Q. There are many families seeking alternative means of Education for their children and in Australia we have a very strong movement towards Montessori at the moment – what are your thoughts on Maria Montessori and her method of education?

I think we are blessed to have so many alternative means of education in Australia and I encourage families to be open to checking them all out. I admire that the Montessori method encourages children to learn through play, and that it focuses on following a child's development rather than forcing a child to hurry up their development to fit into a certain environment. However, I am never one to blanket recommend a particular school or method of education to families because ultimately I believe that one school won't be right for every child. School cultures are so vastly different so it is really important for parents to make decisions based on an individual school and how it matches their individual child. 

Q. What are your thoughts on the following “The average Australian child spends less time outdoors then a maximum security prisoner”? How do you think this effects the child’s development?

The benefits of nature play and time in nature are extraordinary. The research says children who play regularly outside in natural settings: are sick less often; are less likely to be overweight; are more physically active; more resistant to stress; less likely to have behavioural disorders, anxiety and depression; have higher self-worth; are more imaginative and creative; have better language and collaboration skills … the list goes on. Kids need to spend as much time as possible outside however the reverse is happening at an alarming pace. I am a firm believer in the need to nurture the human spirit and one of the best ways to do that with children is spending time in awe and wonder. Thankfully a seed that germinates, a chicken hatching from an egg and a starry night are all stunningly fabulous to children!

Q. Technology and kids – what are your thoughts on how early kids are using technology and what do you think are the benefits/ consequences?

Never before have parents and teachers been confronted with such a sweeping, massive change in human behaviour such. When you think about it iPads have only existed for about 5 years so we don't have good research yet into what the impacts of iPad use might be for very young children.  We don't have strong evidence about the pros and cons of the use of these devices — and there are big pluses and big minuses.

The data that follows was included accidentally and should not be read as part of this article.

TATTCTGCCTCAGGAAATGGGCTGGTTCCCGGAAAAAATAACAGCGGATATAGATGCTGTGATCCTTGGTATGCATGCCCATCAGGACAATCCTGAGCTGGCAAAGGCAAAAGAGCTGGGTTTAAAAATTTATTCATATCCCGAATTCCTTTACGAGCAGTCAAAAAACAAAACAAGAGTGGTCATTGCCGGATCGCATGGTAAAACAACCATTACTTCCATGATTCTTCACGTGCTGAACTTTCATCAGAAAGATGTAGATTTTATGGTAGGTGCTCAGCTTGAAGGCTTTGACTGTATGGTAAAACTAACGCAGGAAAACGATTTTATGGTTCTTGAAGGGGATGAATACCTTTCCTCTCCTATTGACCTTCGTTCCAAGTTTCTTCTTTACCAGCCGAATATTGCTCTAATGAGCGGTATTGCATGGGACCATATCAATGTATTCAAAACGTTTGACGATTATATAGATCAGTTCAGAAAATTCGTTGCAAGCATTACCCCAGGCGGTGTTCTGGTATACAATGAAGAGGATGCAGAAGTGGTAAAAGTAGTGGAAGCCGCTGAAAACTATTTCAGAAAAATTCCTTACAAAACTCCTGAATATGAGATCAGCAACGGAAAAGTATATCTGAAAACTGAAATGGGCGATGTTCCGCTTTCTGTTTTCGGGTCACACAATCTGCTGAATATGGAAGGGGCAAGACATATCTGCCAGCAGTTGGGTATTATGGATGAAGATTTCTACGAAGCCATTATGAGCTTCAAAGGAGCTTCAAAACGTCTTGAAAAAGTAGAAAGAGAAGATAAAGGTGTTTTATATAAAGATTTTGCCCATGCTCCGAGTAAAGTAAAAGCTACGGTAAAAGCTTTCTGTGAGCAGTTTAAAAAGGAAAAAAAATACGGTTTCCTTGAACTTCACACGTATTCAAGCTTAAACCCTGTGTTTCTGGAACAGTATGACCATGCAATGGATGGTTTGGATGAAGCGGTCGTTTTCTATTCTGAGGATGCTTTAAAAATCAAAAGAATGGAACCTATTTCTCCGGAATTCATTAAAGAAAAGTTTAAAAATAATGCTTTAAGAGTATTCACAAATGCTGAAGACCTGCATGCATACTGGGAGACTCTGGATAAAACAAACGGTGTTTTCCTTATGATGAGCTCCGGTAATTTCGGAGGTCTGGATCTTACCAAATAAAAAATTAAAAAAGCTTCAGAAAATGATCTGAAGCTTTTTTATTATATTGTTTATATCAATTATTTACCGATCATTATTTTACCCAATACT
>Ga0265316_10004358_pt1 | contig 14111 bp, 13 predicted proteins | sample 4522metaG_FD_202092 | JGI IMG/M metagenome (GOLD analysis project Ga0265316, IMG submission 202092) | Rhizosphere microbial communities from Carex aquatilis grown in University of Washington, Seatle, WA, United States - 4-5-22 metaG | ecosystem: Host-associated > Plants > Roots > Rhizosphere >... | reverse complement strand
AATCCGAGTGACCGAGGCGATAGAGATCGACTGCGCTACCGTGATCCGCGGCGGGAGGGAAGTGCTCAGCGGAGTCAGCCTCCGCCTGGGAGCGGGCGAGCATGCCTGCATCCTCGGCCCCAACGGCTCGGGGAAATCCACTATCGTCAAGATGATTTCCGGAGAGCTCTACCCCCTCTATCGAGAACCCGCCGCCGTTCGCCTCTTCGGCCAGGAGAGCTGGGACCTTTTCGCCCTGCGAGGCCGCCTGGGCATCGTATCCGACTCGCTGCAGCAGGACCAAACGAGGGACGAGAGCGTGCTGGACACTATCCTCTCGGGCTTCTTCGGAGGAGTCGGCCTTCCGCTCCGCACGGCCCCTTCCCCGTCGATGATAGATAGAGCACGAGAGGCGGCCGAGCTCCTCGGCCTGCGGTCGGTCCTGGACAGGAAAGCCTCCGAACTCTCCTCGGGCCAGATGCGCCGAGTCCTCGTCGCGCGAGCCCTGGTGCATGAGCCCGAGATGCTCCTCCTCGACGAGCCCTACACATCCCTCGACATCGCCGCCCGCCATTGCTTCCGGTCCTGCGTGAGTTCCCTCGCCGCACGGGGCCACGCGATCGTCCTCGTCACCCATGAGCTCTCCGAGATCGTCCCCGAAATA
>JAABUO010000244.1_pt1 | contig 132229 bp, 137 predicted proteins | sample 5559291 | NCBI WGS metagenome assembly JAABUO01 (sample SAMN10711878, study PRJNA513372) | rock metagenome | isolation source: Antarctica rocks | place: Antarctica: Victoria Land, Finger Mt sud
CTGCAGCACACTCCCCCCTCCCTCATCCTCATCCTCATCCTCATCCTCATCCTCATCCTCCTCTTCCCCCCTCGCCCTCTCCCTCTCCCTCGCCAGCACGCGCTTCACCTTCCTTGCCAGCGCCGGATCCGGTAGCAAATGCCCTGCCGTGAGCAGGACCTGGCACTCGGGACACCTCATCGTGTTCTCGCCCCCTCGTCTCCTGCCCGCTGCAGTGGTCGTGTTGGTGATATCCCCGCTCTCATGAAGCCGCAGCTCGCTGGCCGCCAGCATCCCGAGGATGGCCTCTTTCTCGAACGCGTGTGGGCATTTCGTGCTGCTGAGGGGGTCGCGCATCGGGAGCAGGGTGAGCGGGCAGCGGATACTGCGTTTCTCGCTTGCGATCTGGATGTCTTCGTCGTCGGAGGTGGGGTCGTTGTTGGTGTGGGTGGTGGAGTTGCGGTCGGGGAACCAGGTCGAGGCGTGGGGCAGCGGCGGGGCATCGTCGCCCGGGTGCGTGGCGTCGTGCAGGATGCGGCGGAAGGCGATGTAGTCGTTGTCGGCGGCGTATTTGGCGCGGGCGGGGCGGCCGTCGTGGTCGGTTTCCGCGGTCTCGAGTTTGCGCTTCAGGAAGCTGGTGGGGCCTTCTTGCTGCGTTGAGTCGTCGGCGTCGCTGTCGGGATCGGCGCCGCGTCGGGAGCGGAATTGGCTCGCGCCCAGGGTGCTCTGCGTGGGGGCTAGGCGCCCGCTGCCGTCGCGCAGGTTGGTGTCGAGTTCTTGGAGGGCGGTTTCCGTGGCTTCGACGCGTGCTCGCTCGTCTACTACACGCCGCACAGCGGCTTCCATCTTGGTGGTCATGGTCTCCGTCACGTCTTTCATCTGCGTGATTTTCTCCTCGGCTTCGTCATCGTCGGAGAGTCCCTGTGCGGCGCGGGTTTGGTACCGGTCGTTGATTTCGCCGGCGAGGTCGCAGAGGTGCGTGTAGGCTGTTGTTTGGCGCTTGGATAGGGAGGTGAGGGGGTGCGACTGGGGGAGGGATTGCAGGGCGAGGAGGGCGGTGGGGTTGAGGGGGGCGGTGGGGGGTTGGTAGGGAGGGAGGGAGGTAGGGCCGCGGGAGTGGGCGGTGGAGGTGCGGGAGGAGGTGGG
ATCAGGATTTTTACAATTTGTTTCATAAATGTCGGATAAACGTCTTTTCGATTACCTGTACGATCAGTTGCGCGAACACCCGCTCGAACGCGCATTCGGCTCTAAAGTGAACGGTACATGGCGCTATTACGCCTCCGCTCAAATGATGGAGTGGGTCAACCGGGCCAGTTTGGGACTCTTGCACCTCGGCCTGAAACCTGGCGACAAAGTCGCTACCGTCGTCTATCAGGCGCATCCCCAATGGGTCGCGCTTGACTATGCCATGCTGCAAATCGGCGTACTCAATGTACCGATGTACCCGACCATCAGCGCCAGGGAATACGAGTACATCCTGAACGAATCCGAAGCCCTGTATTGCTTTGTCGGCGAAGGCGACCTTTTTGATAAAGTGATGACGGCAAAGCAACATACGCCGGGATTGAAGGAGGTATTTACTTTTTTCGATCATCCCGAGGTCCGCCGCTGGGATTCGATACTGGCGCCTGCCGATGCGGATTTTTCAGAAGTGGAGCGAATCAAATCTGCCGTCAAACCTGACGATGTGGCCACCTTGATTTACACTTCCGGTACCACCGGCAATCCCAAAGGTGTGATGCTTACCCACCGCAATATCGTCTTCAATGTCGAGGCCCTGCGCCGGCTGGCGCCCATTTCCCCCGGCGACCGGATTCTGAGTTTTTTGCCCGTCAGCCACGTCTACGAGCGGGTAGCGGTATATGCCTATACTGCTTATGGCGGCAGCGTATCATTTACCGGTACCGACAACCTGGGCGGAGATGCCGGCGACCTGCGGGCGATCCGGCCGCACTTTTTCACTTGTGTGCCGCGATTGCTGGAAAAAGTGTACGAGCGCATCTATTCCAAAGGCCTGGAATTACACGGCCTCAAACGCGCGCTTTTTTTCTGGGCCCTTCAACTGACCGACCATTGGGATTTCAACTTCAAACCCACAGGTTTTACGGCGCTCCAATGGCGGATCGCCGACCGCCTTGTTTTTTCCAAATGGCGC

The pluses are technology can help young people learn, express themselves, problem-solve, and engage with the world and people in it. In the teen years, we're finding that technology can be a great support in mental health for example, especially when adolescents might be more comfortable to share experiences with someone online that in person (or if they don't have access to help on the ground). In the early years though I think we have to tread very carefully with technology. What we know with the brain mapping technology that exists today is that movement and repetition - clapping, rocking, hopping, playing lullabies and singing songs that include touch - are critical for developing neural pathways for young children. No screen can build these pathways. It's important parents and educators still interact with children massively so kids can reach their highest potential. The main concerns at the moment are sensory delays, speech and hearing delays, posture problems in children as young as 4, short-sightedness, screen addictions, weakening creativity, and poor social and emotional competence. There is only one way to learn to be a human and that is with humans. The educational benefits from technology are massive, especially to children with ASD however the over-use of technology for children's entertainment causes me much concern.

Also we know from the work of the likes of Dr Stuart Shanker that too much time on screens can impact a child's ability to self-regulate. There are also studies that show that pre-school kids learn relational aggression from tv shows that aren't violent but are otherwise problematic.

The guidelines endorsed by the Australian Government recommend NO television (or screens from other devices) for children under two; no more than one hour a day for children between two and five; and no more than two hours a day for children over five. However I believe short sessions on devices while interacting with an adult will not cause long-term harm provided the child is spending healthy amounts of time using all senses, playing with other children and being outside and moving.

Q. Best advice you have ever given parents?

I would say there are 3 best pieces of advice:

1. Don't try to be perfect! I follow an 80/20 rule in everything I do, so I aim to get things right 80% of the time but I cut myself a bit of slack and don't stress if I'm not getting it right 20% of the time. 

2. Remember you can't ever 'get ahead' as a parent so slow down and enjoy life instead of 'doing' all the time. Washing is a great example I often use. You think you're on top of it but they've probably already put a skiddy on their underpants before I finish this sentence. 

3. Don't judge other parents. Support each other. Don't stand around 'tsk, tsk, tsking' in the carpark at school drop off time gossiping about who's child is doing what. Women in particular can be very harsh critics of each other (and themselves). A supportive circle, a sisterhood if you will, is essential for raising healthy, happy children and that grows happy communities.